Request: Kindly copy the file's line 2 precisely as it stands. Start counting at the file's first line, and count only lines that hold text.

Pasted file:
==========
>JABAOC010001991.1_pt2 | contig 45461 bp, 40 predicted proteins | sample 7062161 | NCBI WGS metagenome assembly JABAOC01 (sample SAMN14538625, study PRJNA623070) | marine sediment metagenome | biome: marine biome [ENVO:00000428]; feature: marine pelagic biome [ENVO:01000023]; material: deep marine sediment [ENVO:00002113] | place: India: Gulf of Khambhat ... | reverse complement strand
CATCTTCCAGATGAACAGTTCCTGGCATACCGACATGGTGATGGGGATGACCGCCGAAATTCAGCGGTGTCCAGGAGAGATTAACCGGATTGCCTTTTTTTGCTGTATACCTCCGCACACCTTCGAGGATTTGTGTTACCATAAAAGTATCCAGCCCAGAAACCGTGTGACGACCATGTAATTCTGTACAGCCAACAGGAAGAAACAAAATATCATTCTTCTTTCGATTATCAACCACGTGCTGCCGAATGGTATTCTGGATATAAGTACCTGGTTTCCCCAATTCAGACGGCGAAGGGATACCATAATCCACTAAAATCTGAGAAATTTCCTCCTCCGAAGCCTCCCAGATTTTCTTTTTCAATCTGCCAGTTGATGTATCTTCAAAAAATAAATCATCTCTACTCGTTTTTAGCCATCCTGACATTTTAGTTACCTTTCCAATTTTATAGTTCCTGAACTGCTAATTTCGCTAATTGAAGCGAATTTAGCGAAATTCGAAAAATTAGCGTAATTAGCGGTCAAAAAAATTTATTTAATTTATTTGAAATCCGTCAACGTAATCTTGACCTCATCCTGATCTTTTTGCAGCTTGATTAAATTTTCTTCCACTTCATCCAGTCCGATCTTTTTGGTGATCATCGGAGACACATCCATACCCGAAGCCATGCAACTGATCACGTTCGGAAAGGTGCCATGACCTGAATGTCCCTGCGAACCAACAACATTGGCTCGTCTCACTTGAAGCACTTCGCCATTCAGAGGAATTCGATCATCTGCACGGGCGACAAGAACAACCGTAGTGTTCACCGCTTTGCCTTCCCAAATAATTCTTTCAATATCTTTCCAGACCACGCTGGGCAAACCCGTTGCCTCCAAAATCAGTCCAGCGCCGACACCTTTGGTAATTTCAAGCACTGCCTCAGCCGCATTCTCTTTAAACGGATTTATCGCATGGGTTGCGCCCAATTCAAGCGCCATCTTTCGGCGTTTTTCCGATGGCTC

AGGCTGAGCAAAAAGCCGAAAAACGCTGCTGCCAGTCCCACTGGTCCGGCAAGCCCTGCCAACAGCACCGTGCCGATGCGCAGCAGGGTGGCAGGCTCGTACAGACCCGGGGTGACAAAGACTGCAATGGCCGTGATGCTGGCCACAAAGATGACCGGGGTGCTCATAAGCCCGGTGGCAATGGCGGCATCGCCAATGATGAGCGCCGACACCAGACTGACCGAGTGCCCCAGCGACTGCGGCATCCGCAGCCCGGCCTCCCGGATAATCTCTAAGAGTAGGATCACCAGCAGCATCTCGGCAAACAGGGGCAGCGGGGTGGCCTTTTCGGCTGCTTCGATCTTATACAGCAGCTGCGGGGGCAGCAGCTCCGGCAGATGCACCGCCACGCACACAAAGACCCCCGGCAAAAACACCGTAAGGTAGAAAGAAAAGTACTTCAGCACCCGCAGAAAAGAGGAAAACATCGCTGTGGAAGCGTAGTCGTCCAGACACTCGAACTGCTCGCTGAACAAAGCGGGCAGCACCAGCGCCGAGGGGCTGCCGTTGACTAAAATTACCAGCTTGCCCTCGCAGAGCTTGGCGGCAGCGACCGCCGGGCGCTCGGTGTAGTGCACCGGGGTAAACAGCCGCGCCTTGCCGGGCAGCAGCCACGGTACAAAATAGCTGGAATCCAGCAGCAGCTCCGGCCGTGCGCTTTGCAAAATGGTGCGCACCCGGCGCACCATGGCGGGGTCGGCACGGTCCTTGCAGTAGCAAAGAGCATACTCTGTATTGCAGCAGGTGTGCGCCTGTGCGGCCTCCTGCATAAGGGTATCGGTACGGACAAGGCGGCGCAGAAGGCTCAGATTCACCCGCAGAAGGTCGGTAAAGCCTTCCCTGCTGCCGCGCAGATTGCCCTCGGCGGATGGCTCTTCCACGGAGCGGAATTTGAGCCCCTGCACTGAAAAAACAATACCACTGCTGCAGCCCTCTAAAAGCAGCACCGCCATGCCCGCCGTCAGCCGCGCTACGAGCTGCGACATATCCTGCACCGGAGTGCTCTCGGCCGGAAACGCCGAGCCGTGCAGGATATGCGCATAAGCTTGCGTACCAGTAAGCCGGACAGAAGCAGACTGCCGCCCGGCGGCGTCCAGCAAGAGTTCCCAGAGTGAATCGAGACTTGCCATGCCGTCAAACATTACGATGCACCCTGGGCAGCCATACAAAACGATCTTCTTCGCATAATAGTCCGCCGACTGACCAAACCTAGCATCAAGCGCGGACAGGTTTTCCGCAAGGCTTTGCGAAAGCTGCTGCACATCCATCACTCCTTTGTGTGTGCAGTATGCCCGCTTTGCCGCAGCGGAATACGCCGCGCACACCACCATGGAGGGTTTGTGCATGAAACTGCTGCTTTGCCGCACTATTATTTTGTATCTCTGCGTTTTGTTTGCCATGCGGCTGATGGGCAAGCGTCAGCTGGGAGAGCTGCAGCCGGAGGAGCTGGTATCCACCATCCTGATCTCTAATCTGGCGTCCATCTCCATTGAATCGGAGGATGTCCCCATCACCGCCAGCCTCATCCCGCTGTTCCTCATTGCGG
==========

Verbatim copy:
CATCTTCCAGATGAACAGTTCCTGGCATACCGACATGGTGATGGGGATGACCGCCGAAATTCAGCGGTGTCCAGGAGAGATTAACCGGATTGCCTTTTTTTGCTGTATACCTCCGCACACCTTCGAGGATTTGTGTTACCATAAAAGTATCCAGCCCAGAAACCGTGTGACGACCATGTAATTCTGTACAGCCAACAGGAAGAAACAAAATATCATTCTTCTTTCGATTATCAACCACGTGCTGCCGAATGGTATTCTGGATATAAGTACCTGGTTTCCCCAATTCAGACGGCGAAGGGATACCATAATCCACTAAAATCTGAGAAATTTCCTCCTCCGAAGCCTCCCAGATTTTCTTTTTCAATCTGCCAGTTGATGTATCTTCAAAAAATAAATCATCTCTACTCGTTTTTAGCCATCCTGACATTTTAGTTACCTTTCCAATTTTATAGTTCCTGAACTGCTAATTTCGCTAATTGAAGCGAATTTAGCGAAATTCGAAAAATTAGCGTAATTAGCGGTCAAAAAAATTTATTTAATTTATTTGAAATCCGTCAACGTAATCTTGACCTCATCCTGATCTTTTTGCAGCTTGATTAAATTTTCTTCCACTTCATCCAGTCCGATCTTTTTGGTGATCATCGGAGACACATCCATACCCGAAGCCATGCAACTGATCACGTTCGGAAAGGTGCCATGACCTGAATGTCCCTGCGAACCAACAACATTGGCTCGTCTCACTTGAAGCACTTCGCCATTCAGAGGAATTCGATCATCTGCACGGGCGACAAGAACAACCGTAGTGTTCACCGCTTTGCCTTCCCAAATAATTCTTTCAATATCTTTCCAGACCACGCTGGGCAAACCCGTTGCCTCCAAAATCAGTCCAGCGCCGACACCTTTGGTAATTTCAAGCACTGCCTCAGCCGCATTCTCTTTAAACGGATTTATCGCATGGGTTGCGCCCAATTCAAGCGCCATCTTTCGGCGTTTTTCCGATGGCTC